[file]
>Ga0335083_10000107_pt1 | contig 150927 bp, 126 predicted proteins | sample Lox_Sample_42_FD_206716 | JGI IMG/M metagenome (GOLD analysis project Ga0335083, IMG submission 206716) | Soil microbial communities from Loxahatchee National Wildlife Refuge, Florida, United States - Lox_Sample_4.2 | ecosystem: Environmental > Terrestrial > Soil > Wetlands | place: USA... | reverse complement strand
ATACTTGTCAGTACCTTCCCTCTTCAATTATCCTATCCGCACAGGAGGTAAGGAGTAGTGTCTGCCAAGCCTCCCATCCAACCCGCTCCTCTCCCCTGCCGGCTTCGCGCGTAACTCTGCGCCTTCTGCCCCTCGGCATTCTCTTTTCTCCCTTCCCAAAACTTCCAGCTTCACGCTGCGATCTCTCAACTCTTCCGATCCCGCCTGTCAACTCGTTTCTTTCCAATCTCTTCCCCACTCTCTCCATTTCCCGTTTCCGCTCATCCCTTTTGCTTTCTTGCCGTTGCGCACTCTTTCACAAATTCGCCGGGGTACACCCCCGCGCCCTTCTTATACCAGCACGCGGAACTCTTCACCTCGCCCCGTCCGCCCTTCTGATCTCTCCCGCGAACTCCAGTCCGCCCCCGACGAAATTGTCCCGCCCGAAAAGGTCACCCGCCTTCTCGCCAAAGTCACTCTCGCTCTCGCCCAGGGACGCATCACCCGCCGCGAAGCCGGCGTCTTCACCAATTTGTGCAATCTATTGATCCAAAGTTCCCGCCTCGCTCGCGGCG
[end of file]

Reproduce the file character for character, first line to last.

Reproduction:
>Ga0335083_10000107_pt1 | contig 150927 bp, 126 predicted proteins | sample Lox_Sample_42_FD_206716 | JGI IMG/M metagenome (GOLD analysis project Ga0335083, IMG submission 206716) | Soil microbial communities from Loxahatchee National Wildlife Refuge, Florida, United States - Lox_Sample_4.2 | ecosystem: Environmental > Terrestrial > Soil > Wetlands | place: USA... | reverse complement strand
ATACTTGTCAGTACCTTCCCTCTTCAATTATCCTATCCGCACAGGAGGTAAGGAGTAGTGTCTGCCAAGCCTCCCATCCAACCCGCTCCTCTCCCCTGCCGGCTTCGCGCGTAACTCTGCGCCTTCTGCCCCTCGGCATTCTCTTTTCTCCCTTCCCAAAACTTCCAGCTTCACGCTGCGATCTCTCAACTCTTCCGATCCCGCCTGTCAACTCGTTTCTTTCCAATCTCTTCCCCACTCTCTCCATTTCCCGTTTCCGCTCATCCCTTTTGCTTTCTTGCCGTTGCGCACTCTTTCACAAATTCGCCGGGGTACACCCCCGCGCCCTTCTTATACCAGCACGCGGAACTCTTCACCTCGCCCCGTCCGCCCTTCTGATCTCTCCCGCGAACTCCAGTCCGCCCCCGACGAAATTGTCCCGCCCGAAAAGGTCACCCGCCTTCTCGCCAAAGTCACTCTCGCTCTCGCCCAGGGACGCATCACCCGCCGCGAAGCCGGCGTCTTCACCAATTTGTGCAATCTATTGATCCAAAGTTCCCGCCTCGCTCGCGGCG